One of the students in the doctoral program in my department wants to go on exchange to Sweden next year. He has realized that trying to learn Swedish in Japan is going to be difficult and besides, to be allowed on exchange the major requirement is a score above a certain level on the TOEFL exam. So he's focusing on English. I offered to help him out sometime and ended up getting roped into free weekly lessons. We had our first lesson yesterday and it did not go the way I had expected.
The student in question is younger than me but because he's in the doctoral program he's above me on the totem pole, he's my sempai. We had a couple of courses together last year, and continue to do so this year. We've chatted a bit at department parties. But we've never gone beyond the school-acquaintances level. I know only a few non-school things about him, things that our prof (who is the guy's advisor) teases or asks him about. He has never volunteered information himself.
Imagine my surprise, then, when we sat down for our first "lesson" and suddenly were talking about how his girlfriend is upset about him going, and long-distance relationships in general. Having a bit of (not so successful!) experience in this matter myself, I was able to give him some advice, and we ended up having a great chat. I'm not sure how useful it will be for his TOEFL studies, but he seemed much happier with free conversation time rather than some sort of structured lesson. Since I don't have the time to prepare proper lessons I'm just as happy with it too.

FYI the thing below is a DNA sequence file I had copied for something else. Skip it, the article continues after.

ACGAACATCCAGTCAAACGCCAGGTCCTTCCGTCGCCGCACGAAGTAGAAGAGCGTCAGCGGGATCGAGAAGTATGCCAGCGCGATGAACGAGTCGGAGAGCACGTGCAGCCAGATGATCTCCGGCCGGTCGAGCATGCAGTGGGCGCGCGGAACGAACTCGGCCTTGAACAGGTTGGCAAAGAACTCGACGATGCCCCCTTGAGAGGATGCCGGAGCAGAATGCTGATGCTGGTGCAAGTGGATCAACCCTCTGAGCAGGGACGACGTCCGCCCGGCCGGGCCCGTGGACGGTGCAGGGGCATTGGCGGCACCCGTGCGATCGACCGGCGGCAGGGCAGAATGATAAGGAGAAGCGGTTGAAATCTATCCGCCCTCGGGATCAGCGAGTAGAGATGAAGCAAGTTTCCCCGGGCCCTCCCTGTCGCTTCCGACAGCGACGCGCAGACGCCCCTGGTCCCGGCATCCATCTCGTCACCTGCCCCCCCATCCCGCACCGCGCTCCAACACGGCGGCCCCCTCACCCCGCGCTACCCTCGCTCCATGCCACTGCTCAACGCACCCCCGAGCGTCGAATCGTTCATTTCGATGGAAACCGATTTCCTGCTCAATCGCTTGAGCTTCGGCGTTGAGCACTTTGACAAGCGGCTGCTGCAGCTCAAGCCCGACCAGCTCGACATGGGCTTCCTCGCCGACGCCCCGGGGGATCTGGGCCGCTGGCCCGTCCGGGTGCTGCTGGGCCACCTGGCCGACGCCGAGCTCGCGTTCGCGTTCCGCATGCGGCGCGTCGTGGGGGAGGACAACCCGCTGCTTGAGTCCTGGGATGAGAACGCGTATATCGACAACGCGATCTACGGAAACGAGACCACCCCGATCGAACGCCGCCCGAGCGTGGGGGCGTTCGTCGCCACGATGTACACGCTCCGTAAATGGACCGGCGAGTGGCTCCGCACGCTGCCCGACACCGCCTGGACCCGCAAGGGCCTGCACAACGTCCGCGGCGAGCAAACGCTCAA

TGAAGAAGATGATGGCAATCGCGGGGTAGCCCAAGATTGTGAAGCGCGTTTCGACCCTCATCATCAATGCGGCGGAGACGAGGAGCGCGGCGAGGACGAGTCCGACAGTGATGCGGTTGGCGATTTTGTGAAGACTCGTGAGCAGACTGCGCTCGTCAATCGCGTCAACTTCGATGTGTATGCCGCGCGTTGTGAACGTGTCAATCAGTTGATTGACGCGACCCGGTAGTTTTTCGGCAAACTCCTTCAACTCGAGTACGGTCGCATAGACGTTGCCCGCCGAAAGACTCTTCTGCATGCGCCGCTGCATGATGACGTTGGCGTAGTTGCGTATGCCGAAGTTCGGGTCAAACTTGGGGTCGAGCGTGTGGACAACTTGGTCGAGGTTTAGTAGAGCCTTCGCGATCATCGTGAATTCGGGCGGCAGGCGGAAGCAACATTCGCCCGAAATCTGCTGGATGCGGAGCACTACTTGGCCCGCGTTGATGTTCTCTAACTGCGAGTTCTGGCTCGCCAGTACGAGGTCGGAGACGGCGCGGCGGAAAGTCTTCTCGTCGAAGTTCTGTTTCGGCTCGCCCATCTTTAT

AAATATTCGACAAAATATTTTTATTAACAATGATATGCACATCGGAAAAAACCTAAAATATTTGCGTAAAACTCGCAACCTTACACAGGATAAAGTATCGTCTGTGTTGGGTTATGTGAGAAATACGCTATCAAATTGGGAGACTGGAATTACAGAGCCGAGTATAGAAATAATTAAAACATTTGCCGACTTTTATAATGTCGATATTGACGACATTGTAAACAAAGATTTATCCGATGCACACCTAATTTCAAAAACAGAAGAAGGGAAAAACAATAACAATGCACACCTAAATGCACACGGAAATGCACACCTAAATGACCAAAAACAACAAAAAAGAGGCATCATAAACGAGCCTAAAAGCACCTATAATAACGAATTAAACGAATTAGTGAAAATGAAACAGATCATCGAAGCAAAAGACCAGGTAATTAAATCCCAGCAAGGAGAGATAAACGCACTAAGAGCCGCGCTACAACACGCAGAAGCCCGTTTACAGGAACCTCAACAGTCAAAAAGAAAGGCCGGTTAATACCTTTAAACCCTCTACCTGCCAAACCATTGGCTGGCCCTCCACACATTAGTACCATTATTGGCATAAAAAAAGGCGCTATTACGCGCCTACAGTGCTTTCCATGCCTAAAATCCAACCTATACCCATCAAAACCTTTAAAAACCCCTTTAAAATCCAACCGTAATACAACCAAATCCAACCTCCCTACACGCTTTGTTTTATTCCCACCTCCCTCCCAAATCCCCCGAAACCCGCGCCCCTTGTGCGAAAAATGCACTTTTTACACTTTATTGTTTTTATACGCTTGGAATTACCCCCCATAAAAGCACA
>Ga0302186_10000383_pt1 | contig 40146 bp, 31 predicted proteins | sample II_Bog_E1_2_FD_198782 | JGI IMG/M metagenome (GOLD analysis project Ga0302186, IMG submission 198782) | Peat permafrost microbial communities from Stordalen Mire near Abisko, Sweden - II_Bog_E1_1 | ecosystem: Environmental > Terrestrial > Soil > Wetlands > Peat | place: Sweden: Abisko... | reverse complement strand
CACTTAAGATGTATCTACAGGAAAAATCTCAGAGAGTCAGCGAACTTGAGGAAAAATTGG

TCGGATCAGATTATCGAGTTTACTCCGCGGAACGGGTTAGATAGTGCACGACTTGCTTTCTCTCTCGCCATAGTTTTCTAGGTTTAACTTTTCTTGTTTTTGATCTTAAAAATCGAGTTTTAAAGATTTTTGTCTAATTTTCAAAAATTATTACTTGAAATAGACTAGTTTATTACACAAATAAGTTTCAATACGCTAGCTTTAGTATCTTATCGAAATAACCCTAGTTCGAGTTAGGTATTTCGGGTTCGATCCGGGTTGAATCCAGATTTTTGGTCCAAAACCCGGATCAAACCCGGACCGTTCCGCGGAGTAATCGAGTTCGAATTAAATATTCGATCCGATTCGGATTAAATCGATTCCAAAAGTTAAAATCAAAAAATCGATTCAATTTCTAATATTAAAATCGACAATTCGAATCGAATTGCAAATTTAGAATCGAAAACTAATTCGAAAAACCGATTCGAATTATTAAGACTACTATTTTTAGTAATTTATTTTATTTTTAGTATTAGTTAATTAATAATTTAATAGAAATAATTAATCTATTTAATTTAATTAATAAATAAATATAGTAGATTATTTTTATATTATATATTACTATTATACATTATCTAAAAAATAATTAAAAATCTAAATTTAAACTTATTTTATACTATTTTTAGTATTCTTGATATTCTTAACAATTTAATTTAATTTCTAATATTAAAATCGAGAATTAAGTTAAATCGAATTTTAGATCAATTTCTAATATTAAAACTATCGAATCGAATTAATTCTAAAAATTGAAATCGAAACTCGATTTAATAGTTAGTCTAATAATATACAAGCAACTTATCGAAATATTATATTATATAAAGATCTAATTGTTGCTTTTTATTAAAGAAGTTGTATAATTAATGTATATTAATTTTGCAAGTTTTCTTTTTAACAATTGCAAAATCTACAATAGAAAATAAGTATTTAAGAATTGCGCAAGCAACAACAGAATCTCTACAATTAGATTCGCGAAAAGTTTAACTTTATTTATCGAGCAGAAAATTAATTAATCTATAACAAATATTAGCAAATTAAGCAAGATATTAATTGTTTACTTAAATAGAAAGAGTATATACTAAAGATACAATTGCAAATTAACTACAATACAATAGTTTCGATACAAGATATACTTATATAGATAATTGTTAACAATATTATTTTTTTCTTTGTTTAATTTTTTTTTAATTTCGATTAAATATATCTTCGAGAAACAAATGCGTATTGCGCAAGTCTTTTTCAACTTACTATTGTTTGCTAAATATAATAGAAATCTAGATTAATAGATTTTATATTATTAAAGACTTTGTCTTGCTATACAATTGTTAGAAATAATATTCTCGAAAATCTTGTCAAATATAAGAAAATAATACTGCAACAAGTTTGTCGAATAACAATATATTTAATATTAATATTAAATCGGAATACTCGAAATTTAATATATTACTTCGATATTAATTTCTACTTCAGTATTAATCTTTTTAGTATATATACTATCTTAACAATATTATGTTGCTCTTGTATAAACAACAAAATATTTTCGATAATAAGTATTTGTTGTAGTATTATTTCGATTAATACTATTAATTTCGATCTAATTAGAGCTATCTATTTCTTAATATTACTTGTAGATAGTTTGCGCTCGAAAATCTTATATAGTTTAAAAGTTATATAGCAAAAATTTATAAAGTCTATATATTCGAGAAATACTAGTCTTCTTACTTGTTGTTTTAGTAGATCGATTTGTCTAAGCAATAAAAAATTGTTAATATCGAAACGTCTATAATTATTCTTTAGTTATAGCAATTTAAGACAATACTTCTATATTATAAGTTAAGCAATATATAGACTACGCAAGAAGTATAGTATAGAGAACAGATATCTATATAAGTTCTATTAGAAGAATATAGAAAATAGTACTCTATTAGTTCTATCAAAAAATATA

But it did get me thinking. This isn't the first time that I've had an English student start talking about things that they wouldn't talk to me about in Japanese. I had long thought it was just the separate space of the English classroom - a sort of what happens in Los Vegas stays in the English classroom kind of thing. Or maybe it was my foreignness - I was different and thus normal issues of what was polite to talk about didn't apply. But neither of these work with my sempai. We were sitting in a common space in the university - in the middle of a room surrounded by tables of students working on group projects, napping, and eating. So I'm wondering if it has more to do with the freedom of speaking in a new language, and the resulting breaking down of inhibitions.
We had a good time chatting, he got some worries off of his chest. I'm just not sure about how much of a "lesson" it was. I'm guessing the only thing he actually learnt was the second meaning for "score." I couldn't help but explain it to him after I corrected him (after I stopped giggling) when he said "I want to go to Sweden and score TOEFL." (I was having a hard time fighting off visions of the stereotypical tall blond Swedish beauty with a hello-my-name-is Toefl badge on her ample chest) He was at first embarrassed, but then greatly amused. I have the feeling that no matter how many times he'll need to be corrected for making the same mistakes over and over again, he'll never forget that one...!